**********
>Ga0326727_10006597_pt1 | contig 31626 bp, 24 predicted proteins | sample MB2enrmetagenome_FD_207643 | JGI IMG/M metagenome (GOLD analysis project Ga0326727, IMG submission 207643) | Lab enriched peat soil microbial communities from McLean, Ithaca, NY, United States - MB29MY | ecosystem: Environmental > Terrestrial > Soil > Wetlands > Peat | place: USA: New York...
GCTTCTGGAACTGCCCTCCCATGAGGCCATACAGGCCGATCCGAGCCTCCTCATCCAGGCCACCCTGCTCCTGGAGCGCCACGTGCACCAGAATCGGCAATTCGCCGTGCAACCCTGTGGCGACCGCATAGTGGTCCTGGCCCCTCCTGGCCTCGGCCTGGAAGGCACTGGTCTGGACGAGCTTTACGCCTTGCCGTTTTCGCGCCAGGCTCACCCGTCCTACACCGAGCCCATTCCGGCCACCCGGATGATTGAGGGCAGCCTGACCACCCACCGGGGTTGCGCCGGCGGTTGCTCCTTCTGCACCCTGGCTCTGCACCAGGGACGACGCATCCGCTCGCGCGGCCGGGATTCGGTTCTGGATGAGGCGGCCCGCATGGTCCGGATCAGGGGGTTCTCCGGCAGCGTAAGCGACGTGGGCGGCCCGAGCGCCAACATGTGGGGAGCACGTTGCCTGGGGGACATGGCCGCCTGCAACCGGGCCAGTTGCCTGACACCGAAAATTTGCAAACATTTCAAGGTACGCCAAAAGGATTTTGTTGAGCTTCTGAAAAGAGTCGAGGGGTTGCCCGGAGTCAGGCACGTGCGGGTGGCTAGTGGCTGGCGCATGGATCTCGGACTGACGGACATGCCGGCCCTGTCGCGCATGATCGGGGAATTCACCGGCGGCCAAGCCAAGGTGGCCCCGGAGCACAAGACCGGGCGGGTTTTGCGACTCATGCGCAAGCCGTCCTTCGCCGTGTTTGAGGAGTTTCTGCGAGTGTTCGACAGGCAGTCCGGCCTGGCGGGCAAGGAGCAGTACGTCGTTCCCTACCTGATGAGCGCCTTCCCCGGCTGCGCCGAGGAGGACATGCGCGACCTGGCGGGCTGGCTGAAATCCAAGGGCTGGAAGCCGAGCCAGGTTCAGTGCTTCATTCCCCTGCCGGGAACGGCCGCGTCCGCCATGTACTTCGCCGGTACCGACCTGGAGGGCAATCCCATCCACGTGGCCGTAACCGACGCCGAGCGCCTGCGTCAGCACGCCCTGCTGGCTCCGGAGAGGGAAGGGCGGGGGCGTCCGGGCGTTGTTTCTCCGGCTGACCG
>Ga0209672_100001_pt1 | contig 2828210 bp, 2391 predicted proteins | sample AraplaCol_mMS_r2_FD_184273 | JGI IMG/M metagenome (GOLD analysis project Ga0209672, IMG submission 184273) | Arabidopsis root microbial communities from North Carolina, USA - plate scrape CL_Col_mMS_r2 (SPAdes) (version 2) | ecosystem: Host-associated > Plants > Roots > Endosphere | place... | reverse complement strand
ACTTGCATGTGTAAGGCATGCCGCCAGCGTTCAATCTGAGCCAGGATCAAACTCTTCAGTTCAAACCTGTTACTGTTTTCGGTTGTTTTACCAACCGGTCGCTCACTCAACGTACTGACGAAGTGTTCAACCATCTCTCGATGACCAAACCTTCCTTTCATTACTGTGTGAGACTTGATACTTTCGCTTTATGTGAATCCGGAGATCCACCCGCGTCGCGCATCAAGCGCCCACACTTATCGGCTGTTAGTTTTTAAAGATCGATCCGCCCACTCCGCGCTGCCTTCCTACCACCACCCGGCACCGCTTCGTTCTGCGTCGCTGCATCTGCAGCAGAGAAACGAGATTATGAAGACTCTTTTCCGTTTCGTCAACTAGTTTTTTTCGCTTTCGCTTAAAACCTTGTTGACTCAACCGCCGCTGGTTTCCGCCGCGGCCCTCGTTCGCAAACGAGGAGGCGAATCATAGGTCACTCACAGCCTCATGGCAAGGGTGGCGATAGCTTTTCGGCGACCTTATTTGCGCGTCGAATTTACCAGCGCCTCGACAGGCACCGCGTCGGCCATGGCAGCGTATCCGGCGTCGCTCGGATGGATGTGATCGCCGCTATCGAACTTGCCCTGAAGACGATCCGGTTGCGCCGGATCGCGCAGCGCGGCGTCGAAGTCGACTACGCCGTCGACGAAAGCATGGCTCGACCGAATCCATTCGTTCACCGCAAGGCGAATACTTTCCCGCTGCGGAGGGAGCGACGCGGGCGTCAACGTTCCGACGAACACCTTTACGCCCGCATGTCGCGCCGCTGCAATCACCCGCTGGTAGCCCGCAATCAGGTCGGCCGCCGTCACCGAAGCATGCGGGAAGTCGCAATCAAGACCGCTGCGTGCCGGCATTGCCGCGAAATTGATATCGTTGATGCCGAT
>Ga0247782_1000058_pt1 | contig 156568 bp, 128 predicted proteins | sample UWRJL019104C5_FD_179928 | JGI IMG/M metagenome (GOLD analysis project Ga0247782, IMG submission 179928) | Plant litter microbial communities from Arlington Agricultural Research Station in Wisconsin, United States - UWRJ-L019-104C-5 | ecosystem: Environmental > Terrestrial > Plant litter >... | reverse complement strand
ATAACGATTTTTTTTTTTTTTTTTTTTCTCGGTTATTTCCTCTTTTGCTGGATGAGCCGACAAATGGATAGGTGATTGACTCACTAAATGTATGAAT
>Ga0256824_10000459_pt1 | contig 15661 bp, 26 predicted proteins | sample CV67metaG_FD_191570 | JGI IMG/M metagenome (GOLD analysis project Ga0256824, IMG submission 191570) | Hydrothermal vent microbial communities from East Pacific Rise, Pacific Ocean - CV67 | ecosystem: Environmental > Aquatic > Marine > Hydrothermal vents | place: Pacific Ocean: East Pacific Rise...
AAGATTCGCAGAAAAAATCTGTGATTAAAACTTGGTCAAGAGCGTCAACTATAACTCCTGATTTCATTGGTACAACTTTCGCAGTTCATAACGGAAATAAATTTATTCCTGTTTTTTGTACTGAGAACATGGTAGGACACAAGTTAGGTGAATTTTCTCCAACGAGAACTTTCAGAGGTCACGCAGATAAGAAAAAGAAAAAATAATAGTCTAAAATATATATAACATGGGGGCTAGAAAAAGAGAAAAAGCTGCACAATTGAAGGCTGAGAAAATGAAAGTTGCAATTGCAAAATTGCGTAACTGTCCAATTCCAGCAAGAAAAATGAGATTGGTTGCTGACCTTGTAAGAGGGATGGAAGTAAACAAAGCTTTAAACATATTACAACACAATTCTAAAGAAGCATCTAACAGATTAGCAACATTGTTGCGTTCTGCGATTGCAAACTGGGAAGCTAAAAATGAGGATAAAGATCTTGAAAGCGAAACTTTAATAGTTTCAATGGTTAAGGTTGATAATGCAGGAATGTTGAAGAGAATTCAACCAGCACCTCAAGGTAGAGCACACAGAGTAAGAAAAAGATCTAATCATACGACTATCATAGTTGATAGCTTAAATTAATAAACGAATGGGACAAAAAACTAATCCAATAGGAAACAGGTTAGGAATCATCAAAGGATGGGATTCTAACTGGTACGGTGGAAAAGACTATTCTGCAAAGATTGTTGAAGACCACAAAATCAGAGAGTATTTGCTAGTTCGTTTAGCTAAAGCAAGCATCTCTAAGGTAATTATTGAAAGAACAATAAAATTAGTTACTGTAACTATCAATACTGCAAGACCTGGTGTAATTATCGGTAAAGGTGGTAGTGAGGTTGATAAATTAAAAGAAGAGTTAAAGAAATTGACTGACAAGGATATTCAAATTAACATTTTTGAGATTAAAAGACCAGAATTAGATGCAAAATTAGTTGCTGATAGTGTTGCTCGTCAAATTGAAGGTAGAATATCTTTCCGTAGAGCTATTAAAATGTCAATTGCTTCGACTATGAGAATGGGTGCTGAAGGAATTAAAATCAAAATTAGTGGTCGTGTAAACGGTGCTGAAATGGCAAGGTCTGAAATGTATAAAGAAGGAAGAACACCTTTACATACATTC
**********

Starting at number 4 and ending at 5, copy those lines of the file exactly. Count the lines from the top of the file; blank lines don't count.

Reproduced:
ACTTGCATGTGTAAGGCATGCCGCCAGCGTTCAATCTGAGCCAGGATCAAACTCTTCAGTTCAAACCTGTTACTGTTTTCGGTTGTTTTACCAACCGGTCGCTCACTCAACGTACTGACGAAGTGTTCAACCATCTCTCGATGACCAAACCTTCCTTTCATTACTGTGTGAGACTTGATACTTTCGCTTTATGTGAATCCGGAGATCCACCCGCGTCGCGCATCAAGCGCCCACACTTATCGGCTGTTAGTTTTTAAAGATCGATCCGCCCACTCCGCGCTGCCTTCCTACCACCACCCGGCACCGCTTCGTTCTGCGTCGCTGCATCTGCAGCAGAGAAACGAGATTATGAAGACTCTTTTCCGTTTCGTCAACTAGTTTTTTTCGCTTTCGCTTAAAACCTTGTTGACTCAACCGCCGCTGGTTTCCGCCGCGGCCCTCGTTCGCAAACGAGGAGGCGAATCATAGGTCACTCACAGCCTCATGGCAAGGGTGGCGATAGCTTTTCGGCGACCTTATTTGCGCGTCGAATTTACCAGCGCCTCGACAGGCACCGCGTCGGCCATGGCAGCGTATCCGGCGTCGCTCGGATGGATGTGATCGCCGCTATCGAACTTGCCCTGAAGACGATCCGGTTGCGCCGGATCGCGCAGCGCGGCGTCGAAGTCGACTACGCCGTCGACGAAAGCATGGCTCGACCGAATCCATTCGTTCACCGCAAGGCGAATACTTTCCCGCTGCGGAGGGAGCGACGCGGGCGTCAACGTTCCGACGAACACCTTTACGCCCGCATGTCGCGCCGCTGCAATCACCCGCTGGTAGCCCGCAATCAGGTCGGCCGCCGTCACCGAAGCATGCGGGAAGTCGCAATCAAGACCGCTGCGTGCCGGCATTGCCGCGAAATTGATATCGTTGATGCCGAT
>Ga0247782_1000058_pt1 | contig 156568 bp, 128 predicted proteins | sample UWRJL019104C5_FD_179928 | JGI IMG/M metagenome (GOLD analysis project Ga0247782, IMG submission 179928) | Plant litter microbial communities from Arlington Agricultural Research Station in Wisconsin, United States - UWRJ-L019-104C-5 | ecosystem: Environmental > Terrestrial > Plant litter >... | reverse complement strand